By Eric Van Buskirk
Yiren Lu’s March 12, 2014 article “Silicon Valley’s Youth Problem,” published in the New York Time’s Sunday Magazine got massive attention. You should read it if you work in tech or digital media. Youth Problem bothers me, bluntly speaking, and reminds me what I dislike about the tech work-world today. Why do many people in their 20s and early 30s—like the author– think they are living at a time that is historically unprecedented? To think the euphoria and crazy VC money behind tech start-ups today is completely earth-shatteringly new is ignorant.
Ms. Yu makes scant mention of the burning hot “dot com,” Web 1.0 world. Do you remember when the December issue of magazines like Fast Company was as fat as phone books because so many rich tech companies wanted to advertise? I was there in the middle. I am here in the middle now, working at SEMrush, and I think Web 1.0 was actually MORE exciting.
What of the slow march back to prominence between the 2000 bubble-burst and 2007 when the Internet sector became hot again? That was a fascinating time of smart people starting digital media companies with their own funding, while people denigrated Internet companies (actually mostly in the early 2000s) for being money-losers, destined to see the fate of their predecessors backed by speculation and greed. Ms. Yu misses the historic lesson of this period that was unique.
When I worked in the dotcom, Web 1.0 age, I was careful not to say, “This is so cool, and innovation of the earlier 1900s was not.” Yes, it was a revolution like no other in technology. But I read up as my compatriots did before saying this.
Engineers first, all other web 2.0ers wait in line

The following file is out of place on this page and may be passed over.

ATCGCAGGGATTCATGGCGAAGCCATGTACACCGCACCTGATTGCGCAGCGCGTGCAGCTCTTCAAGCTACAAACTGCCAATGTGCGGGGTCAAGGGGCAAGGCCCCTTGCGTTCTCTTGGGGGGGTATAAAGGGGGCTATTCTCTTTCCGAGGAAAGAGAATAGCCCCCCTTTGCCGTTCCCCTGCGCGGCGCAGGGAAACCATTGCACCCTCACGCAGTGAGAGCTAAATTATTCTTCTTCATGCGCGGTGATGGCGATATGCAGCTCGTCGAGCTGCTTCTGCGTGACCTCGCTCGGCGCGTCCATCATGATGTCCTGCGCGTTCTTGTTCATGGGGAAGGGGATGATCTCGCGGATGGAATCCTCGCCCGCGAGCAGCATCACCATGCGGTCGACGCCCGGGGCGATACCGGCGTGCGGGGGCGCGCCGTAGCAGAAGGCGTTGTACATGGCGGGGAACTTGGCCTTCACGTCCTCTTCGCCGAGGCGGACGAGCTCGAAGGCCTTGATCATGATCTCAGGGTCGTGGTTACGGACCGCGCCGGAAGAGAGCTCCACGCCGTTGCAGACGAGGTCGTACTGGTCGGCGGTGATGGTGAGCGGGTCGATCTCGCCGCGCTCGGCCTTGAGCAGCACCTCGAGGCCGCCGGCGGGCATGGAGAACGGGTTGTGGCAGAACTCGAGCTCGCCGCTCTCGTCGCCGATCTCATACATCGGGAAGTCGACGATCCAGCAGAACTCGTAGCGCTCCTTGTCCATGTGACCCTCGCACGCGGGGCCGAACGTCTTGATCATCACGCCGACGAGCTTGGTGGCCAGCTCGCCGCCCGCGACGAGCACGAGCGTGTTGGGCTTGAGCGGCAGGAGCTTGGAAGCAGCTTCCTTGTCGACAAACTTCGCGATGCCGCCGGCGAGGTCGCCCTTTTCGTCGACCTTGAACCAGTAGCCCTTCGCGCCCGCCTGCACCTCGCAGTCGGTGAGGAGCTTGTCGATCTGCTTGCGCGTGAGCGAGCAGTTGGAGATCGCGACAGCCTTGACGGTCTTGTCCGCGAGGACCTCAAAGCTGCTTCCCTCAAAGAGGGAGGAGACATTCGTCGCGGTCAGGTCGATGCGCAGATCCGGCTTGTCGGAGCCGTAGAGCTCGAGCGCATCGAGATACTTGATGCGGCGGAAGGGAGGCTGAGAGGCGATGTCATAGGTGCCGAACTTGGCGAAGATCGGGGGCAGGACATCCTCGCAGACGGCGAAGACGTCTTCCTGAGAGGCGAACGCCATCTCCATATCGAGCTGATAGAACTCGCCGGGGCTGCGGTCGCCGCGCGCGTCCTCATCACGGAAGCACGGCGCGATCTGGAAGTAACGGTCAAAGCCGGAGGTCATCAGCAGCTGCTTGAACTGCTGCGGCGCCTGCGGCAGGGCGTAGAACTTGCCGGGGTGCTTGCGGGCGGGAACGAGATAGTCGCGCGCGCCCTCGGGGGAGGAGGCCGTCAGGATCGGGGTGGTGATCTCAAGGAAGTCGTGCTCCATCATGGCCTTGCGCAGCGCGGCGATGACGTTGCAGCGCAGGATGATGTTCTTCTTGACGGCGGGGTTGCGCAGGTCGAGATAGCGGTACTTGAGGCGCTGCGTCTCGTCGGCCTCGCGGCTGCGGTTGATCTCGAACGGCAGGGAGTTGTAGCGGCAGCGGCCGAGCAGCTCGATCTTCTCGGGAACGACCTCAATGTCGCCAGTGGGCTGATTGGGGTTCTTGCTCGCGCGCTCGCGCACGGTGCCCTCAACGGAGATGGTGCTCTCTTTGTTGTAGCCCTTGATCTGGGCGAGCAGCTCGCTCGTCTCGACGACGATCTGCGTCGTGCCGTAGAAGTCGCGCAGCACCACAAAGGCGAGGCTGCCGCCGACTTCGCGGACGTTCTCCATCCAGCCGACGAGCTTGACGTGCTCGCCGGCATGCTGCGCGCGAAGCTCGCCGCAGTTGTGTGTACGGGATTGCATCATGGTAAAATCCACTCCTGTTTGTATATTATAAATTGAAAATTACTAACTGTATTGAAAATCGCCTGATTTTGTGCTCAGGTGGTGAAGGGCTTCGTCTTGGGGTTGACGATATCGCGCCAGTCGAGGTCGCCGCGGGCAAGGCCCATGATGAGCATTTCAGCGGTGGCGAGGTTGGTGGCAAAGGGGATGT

Why are so many young technologists ignorant about the role sales, marketing, product management, hard business skills and leadership skills play in the success of start-ups? In the dot com era, the business side of the equation – the side where Steve Jobs sat, let’s not forget -was on par with the technology side. We have Google to thank for Web 2.0 downplaying the real world leadership experience and business skills. Larry Page and Sergey Brin inspired an industry where the engineers are godly and others were mere mortals.
Read up on the dotcom era if you’re younger. It was an equally “disruptive” time. Unfortunately, it ended in an implosion. Let’s hope the current flow of capital to 26 year olds with no management experience doesn’t end the same way.
The similarities scare me.
Fast-Forward to 2021: My location independent world in Saigon, Vietnam
The Web seems to be stuck in an alternative universe that is both post-web 2.0, but simultaneously a big step backward in much of the world. Here in Saigon, Vietnam, where I work location independently, it seems THE Web= Facebook! There are, however, certainly many digital nomad types and digital businesses with much influence from other countries that are working with websites.
Denizens of this city are so social that they prefer to do everything in Mr. Zuckerberg’s walled garden. FB groups, FB pages, all FB, all the time. So in this sense, it’s a big step back from the early 2000s and earlier, when starting new websites was a popular past-time that literally changed the world.
“Web 1.0” was actually much more dynamic and creative than creating Facebook spaces, because there were no large incumbents like Google and Facebook to contend with. There was also no concept of an “app” economy, so it wasn’t necessary.
Ho Chi Minh’s economy is booming and is a competitive environment for app developers to develop their innovations. The city has been referred to as the “Silicon Valley of the East” for apps.
The Ho Chi Minh Ministry of Science and Technology found that there were around 20,000 startups and SMEs in Ho Chi Minh City as of 2017 — 40% more than just two years prior, all making some digital thing or another. One such startup that Ho Chi Minh is well-known for is HoiGap, which has since been acquired by Facebook.